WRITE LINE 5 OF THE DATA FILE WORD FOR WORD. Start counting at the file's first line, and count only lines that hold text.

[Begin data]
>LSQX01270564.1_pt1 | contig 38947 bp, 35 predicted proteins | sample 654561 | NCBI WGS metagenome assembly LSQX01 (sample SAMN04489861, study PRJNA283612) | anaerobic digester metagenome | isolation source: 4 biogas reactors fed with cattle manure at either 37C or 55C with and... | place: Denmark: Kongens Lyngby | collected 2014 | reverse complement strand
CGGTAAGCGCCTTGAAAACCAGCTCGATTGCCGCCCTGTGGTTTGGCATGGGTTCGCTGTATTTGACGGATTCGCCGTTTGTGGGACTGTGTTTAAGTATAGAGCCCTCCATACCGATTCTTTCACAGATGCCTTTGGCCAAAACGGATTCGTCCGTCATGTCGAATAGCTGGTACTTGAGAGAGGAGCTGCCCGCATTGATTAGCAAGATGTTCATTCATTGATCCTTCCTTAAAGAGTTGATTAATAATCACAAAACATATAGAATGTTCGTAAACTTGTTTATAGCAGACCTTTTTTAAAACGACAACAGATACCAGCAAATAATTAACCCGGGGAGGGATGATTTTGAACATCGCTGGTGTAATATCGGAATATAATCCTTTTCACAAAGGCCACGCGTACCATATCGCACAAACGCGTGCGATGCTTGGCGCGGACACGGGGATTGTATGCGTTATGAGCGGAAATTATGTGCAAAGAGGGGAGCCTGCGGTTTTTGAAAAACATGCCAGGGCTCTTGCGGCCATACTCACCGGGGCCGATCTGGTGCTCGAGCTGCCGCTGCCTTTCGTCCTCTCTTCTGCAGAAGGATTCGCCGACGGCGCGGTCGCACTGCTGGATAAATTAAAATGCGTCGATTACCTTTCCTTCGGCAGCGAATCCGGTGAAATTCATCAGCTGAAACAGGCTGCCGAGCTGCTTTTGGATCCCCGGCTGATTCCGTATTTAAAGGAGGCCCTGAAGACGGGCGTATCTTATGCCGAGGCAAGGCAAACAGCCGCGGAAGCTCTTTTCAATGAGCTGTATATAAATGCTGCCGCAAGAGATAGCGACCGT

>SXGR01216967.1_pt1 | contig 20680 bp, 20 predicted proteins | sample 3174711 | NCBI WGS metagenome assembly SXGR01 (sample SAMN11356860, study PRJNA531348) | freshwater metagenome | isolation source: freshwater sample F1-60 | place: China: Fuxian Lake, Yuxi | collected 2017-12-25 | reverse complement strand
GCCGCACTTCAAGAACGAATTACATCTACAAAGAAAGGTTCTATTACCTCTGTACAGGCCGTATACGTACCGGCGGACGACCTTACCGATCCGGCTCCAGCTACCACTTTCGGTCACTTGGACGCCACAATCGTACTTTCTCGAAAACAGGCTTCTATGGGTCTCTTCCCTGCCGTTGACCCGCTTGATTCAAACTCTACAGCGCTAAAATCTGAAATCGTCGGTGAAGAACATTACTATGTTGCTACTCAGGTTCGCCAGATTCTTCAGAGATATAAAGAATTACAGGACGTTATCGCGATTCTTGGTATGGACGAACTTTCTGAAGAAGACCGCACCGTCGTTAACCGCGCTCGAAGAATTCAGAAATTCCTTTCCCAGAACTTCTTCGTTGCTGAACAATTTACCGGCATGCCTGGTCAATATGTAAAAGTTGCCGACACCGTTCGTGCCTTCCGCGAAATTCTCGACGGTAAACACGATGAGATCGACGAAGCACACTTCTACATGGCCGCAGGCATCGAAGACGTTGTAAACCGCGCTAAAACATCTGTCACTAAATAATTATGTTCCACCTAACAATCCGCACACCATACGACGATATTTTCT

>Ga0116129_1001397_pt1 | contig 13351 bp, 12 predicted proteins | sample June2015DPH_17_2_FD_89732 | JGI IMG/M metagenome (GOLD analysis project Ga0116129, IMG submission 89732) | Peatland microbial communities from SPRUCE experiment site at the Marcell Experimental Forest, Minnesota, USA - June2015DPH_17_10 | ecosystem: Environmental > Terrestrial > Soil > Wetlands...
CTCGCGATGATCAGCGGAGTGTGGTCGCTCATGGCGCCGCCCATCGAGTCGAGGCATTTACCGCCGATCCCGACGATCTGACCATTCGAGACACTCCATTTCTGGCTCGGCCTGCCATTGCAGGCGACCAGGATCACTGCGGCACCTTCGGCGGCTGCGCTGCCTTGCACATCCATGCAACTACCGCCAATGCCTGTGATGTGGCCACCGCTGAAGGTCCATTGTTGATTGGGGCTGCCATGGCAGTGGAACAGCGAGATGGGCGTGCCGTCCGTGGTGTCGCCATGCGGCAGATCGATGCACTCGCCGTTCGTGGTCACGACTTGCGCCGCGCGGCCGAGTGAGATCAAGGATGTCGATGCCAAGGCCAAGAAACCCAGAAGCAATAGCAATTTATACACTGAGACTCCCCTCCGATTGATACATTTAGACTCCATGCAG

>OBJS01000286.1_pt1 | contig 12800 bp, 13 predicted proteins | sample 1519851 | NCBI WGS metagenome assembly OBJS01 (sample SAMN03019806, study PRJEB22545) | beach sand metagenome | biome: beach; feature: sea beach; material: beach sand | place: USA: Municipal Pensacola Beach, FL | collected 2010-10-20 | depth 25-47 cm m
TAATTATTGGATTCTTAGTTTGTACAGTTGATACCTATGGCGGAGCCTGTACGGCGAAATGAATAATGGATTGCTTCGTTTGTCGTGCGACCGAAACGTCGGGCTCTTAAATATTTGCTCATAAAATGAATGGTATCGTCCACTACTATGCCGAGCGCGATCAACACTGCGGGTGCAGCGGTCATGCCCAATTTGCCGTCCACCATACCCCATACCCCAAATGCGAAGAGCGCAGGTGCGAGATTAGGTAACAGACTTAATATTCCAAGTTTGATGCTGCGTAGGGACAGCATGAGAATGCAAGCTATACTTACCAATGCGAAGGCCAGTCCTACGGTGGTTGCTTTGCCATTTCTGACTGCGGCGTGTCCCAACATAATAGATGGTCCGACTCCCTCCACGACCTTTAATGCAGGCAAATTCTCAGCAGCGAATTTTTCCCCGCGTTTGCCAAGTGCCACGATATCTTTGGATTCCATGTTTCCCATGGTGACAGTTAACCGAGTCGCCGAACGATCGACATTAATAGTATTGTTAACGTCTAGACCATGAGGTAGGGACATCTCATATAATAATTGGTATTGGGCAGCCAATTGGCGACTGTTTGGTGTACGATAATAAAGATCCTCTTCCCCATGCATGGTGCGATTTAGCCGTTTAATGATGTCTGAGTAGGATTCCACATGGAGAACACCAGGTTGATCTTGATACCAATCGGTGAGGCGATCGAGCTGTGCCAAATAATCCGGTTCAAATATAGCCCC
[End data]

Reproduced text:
>Ga0116129_1001397_pt1 | contig 13351 bp, 12 predicted proteins | sample June2015DPH_17_2_FD_89732 | JGI IMG/M metagenome (GOLD analysis project Ga0116129, IMG submission 89732) | Peatland microbial communities from SPRUCE experiment site at the Marcell Experimental Forest, Minnesota, USA - June2015DPH_17_10 | ecosystem: Environmental > Terrestrial > Soil > Wetlands...